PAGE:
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The comprehensive gazetteer and bibliography of the medieval castles, fortifications and palaces of England, Wales, the Islands.
 
 
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Brecon Town Walls

Also known as, or recorded in historical documents as;
Aberhonddu

In the community of Brecon.
In the historic county of Brecknockshire.
Modern authority of Powys.
Preserved county of Powys.

OS Map Grid Reference: SO04502838
Latitude 51.94751° Longitude -3.39329°

Brecon Town Walls has been described as a certain Urban Defence.

There are masonry footings remains.

This site is a scheduled monument protected by law.
This is a Grade 2* listed building protected by law*.

Description

Traces remain of medieval wall on a strong bank. Area was oval, on the far side of a small river from the castle. Section from Lower Watergate (Nprn305721) SO04422841 to c.SO04512838, along Captain's Walk has remains of bank preserved in gardens to the N and battered medieval wall base incorporated in current boundary walls. Tower remains at SO04672847 with remains of bank extending 20m NNE. Section of wall at SO04622859 marked "Town Wall" on OS Landline is thought to be modern. (Coflein)

Near river, to rear of No.3 Buckingham Place, Glamorgan Street; best seen from W end of Captain's Walk.
In Speed's Plan of Brecknock of 1610 and Meredith Jones's Plan of 1744 five towers are shown between the Bridge Gate and Watton Gate; this is presumably the second tower to the south of Bridge Gate and is situated close to the River Usk. Theophilus Jones (1805/1809) identified this tower as "Porth y dwr issa", the "lower watergate" one of the ten "towers or turrets" of the town defences of Brecon "at the bottom of Mr Maybery's garden" and remarks that one of the town gates was underneath the tower. The tower probably dates to the C13 or C14. Recent research suggests that the gateway was inserted through an earlier structure.
Ruined medieval tower of stone. Rectangular in plan, but very overgrown with vegetation in 2005. To each side of central opening, beginnings of springing of arch are visible. (Listed Building Report)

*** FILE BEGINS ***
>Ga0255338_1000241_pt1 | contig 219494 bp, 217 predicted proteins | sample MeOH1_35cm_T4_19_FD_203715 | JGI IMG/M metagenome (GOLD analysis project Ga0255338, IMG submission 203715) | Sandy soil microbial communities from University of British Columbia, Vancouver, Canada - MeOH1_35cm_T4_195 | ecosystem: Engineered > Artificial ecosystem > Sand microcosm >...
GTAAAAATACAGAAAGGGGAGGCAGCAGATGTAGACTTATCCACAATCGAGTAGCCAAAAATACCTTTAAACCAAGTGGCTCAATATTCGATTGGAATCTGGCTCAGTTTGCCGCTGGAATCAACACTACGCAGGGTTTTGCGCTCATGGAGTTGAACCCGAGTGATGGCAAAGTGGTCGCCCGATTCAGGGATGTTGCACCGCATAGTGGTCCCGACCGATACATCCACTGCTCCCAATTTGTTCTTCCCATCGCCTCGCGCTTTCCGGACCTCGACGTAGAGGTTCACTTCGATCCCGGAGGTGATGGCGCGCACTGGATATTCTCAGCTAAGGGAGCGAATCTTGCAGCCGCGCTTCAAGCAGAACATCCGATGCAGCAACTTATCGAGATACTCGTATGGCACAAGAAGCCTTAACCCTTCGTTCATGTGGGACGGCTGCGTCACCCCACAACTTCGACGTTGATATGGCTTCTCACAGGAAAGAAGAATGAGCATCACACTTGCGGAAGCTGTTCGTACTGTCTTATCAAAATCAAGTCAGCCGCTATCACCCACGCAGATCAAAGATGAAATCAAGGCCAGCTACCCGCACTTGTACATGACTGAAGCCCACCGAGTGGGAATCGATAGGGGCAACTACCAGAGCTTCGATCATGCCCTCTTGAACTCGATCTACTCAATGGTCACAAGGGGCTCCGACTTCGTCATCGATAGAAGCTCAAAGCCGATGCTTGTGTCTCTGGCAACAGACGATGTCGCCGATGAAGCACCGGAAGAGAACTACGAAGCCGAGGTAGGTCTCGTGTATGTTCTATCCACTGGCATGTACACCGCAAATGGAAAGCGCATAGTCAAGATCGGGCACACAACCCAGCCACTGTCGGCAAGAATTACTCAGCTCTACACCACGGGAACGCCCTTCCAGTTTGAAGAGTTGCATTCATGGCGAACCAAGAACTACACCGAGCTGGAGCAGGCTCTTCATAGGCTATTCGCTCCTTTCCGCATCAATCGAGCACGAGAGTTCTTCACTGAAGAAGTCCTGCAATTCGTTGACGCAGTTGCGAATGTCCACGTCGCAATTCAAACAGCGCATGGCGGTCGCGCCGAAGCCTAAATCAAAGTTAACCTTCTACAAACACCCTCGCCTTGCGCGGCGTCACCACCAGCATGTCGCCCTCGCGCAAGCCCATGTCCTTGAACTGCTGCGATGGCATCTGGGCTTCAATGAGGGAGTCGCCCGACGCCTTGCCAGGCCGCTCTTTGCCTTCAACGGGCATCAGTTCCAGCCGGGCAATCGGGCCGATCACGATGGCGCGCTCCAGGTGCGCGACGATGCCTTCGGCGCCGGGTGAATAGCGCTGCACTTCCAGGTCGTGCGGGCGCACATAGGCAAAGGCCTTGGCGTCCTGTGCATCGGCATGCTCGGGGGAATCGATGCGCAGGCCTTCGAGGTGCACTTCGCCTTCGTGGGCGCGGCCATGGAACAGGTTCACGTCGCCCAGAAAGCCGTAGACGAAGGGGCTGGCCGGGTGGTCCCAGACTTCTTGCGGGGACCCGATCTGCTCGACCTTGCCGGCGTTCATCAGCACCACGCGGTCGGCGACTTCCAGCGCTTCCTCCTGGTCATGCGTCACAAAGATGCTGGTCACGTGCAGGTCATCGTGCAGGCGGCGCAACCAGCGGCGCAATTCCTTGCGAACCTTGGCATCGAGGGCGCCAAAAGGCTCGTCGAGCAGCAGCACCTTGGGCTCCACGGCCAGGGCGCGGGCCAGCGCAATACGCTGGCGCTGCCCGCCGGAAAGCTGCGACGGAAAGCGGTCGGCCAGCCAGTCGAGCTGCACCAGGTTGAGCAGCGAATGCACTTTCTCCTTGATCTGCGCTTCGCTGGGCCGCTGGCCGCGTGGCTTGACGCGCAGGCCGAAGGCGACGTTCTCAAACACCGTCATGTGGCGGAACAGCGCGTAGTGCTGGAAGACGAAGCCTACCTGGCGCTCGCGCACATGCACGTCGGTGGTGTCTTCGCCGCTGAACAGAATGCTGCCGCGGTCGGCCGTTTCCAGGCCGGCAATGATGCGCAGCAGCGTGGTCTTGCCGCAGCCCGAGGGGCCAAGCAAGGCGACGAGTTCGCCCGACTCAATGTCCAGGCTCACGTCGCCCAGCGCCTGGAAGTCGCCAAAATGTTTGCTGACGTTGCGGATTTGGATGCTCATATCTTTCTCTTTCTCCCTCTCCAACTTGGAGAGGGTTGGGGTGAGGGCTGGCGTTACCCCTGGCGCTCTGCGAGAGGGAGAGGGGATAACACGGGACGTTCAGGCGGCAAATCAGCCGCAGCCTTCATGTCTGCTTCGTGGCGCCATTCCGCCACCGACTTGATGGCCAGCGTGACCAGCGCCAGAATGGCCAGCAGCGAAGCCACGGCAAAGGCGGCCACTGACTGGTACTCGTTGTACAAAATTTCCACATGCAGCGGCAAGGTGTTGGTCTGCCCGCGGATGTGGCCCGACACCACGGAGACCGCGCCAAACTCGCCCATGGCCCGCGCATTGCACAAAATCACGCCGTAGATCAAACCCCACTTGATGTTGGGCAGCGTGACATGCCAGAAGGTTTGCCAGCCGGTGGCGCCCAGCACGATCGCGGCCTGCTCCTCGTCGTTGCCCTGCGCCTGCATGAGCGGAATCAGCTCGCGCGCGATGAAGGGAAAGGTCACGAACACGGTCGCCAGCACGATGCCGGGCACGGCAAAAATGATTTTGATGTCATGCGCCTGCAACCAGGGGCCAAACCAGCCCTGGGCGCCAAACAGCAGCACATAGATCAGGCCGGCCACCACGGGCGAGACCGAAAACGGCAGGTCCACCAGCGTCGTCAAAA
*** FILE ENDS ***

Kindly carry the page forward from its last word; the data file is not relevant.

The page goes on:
Comments

In 1404 the bailiff of Brecon was authorised to spend 100 marks on fortifying the gates, walls and ditches of the town, and four years later he was given an annuity as a reward for his 'great labour and perils' during the rebellion. (HKW–ref. R. Somerville, History of the Duchy of Lancaster i (1953), p. 171 n.). Apart from this relatively small amount of money there is no record for royal support for the building of the town walls which certainly date from before the early C15 and are probably mid C13. They were probably paid for by the towns people and the lords of Brecon Castle (probably Humphrey de Bohun) and constituted part of a major building programme with considerable works also done at the castle.
Links to archaeological and architectural databases, mapping and other online resources

Data >
Coflein   County HER       Listing   Historic Wales
Maps >
OS getamap   Streetmap   Old-Maps   Where's the path   NLS maps  
Data/Maps > 
Magic   V. O. B.   Geology   EarthTools   GeoHack  
Air Photos > 
Bing Maps   Google Maps   Getmapping   Flashearth      
Photos >
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Sources of information, references and further reading
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The author and compiler of Gatehouse does not receive any income from the site and funds it himself. The information within this site is provided freely for educational purposes only.
The bibliography owes much to various bibliographies produced by John Kenyon for the Council for British Archaeology, the Castle Studies Group and others.
Suggestions for finding online and/or hard copies of bibliographical sources can be seen at this link.
Minor archaeological investigations, such as watching brief reports, and some other 'grey' literature is most likely to be held by H.E.R.s but is often poorly referenced and is unlikely to be recorded here, or elsewhere, but some suggestions can be found here.
The possible site or monument is represented on maps as a point location. This is a guide only. It should be noted that OS grid references defines an area, not a point location. In practice this means the actual center of the site or monument may often, but not always, be to the North East of the point shown.
Locations derived from OS grid references and from latitude longitiude may differ by a small distance.
Further information on mapping and location can be seen at this link.
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*The listed building may not be the actual medieval building, but a building on the site of, or incorporating fragments of the described site.

This record last updated on Sunday, November 23, 2014


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